It’s frustrating to hear such a ‘fact’ uttered in 21st Century Britain, the mentality behind these words is disturbing and distorted.

Backed up by what Mr. Alim deems as “his own research”. Interviewer, Mike Anthony admits he finds Mr. Alim’s words, “insulting‘.

Mr. Alim admits he is perhaps creating “more hatred”  by making these skin-lightening products, because it’s encouraging “more segregation”.

So if people are so worried and aware about the damages –  even if there’s a “market for it” – why do people feel the need to pump money into harmful practice?

Dangerous side effects from using the creams include: swelling or thinning of the skin, cataracts, osteoporosis, birth defects and neurological and kidney damage due to high level of mercury used in the creams – but it doesn’t stop there.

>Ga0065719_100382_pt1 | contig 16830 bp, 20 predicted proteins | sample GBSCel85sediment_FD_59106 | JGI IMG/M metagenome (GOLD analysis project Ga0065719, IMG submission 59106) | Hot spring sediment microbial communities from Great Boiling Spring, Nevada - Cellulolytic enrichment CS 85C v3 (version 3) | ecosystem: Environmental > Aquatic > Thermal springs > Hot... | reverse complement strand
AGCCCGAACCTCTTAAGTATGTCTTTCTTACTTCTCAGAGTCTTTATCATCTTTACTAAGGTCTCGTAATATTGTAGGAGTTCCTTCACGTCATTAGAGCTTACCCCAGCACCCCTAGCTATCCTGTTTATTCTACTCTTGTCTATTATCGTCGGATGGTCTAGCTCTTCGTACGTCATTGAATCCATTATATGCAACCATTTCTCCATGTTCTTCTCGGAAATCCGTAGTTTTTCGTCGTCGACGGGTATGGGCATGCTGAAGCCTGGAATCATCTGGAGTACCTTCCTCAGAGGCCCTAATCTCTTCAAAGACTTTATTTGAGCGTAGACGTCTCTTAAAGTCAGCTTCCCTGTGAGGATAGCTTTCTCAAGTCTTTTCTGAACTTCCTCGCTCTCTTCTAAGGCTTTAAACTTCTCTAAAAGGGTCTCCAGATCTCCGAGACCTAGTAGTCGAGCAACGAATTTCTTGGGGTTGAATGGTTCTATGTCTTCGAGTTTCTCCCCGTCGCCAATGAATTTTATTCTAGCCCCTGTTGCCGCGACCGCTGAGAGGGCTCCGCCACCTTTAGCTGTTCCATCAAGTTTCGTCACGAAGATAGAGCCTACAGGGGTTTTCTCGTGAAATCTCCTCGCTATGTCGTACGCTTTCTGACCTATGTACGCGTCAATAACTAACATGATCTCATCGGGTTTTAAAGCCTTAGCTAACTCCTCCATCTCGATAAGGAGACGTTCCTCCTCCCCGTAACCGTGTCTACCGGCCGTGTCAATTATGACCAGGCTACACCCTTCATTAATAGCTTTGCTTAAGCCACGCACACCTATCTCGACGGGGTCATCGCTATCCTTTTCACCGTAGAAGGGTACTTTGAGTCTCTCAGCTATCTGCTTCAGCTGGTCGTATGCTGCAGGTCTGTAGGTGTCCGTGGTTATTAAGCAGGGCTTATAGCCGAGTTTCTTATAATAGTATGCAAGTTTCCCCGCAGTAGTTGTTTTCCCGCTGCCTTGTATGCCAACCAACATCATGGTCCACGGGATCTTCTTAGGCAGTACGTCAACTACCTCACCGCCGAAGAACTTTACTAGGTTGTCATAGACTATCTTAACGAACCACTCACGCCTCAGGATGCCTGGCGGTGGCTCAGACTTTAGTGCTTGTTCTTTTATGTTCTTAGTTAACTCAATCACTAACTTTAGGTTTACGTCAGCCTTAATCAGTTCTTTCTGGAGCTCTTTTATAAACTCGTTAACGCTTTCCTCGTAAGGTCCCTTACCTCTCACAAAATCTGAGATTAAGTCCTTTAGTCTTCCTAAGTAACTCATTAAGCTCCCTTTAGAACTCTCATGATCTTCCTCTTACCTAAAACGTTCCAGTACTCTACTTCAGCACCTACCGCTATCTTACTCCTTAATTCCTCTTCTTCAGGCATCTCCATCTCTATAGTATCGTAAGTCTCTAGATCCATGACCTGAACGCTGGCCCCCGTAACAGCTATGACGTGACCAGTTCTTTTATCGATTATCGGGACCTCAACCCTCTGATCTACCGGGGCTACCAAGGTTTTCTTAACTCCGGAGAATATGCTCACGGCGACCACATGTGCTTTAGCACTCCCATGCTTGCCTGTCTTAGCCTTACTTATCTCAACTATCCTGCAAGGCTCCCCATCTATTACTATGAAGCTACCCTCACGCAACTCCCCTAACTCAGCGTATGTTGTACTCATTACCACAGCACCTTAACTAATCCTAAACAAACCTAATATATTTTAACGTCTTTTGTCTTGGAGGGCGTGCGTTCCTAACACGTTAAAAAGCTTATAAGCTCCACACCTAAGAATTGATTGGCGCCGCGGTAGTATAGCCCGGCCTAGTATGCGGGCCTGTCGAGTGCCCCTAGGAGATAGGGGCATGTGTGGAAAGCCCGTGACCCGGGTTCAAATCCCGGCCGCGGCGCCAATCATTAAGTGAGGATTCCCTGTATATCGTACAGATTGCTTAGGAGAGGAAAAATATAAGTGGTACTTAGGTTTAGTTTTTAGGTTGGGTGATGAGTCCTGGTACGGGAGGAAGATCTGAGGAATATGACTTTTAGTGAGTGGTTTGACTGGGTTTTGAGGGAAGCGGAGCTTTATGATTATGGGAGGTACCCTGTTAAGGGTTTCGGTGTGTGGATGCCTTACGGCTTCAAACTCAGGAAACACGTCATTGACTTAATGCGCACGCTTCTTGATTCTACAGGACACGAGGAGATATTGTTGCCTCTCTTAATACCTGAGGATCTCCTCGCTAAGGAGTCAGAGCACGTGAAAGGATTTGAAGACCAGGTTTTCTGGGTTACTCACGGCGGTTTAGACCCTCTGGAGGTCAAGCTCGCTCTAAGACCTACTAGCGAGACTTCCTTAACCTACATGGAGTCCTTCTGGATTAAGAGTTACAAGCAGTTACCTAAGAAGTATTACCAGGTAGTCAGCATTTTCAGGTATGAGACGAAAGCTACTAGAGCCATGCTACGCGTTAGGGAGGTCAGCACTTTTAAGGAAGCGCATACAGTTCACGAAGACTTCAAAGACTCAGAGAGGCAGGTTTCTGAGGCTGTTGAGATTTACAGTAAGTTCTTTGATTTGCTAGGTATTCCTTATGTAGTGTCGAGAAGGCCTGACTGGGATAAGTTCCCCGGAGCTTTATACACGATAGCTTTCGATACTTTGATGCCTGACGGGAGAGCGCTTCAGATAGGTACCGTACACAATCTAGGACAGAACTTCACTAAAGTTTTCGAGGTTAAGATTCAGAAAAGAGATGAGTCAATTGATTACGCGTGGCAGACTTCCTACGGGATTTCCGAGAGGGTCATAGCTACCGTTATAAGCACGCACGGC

Mr Alim’s lightening creams and serums work by reducing the level of melanin* in the body.

But with melanin known as the biggest preventer of skin-cancer, why would they want to stop your body producing the polymer that could stop you developing skin cancer? His answer –

But obviously, you don’t need that much melanin to prevent skin cancer

This naive and astonishing utterance proves to me that as long as these mind-boggling ‘fairer is better’ ideals are in existance, we’re still no closer to solving the Shadeism enigma.

Do you agree with Mr. Alim?

Vote anonymously here:


*Melanin is the pigment that gives human skin, hair, and eyes their color. Dark-skinned people have more melanin in their skin than light-skinned people have.

Value everyone

Quote of the day.


‘Your network, is your net worth’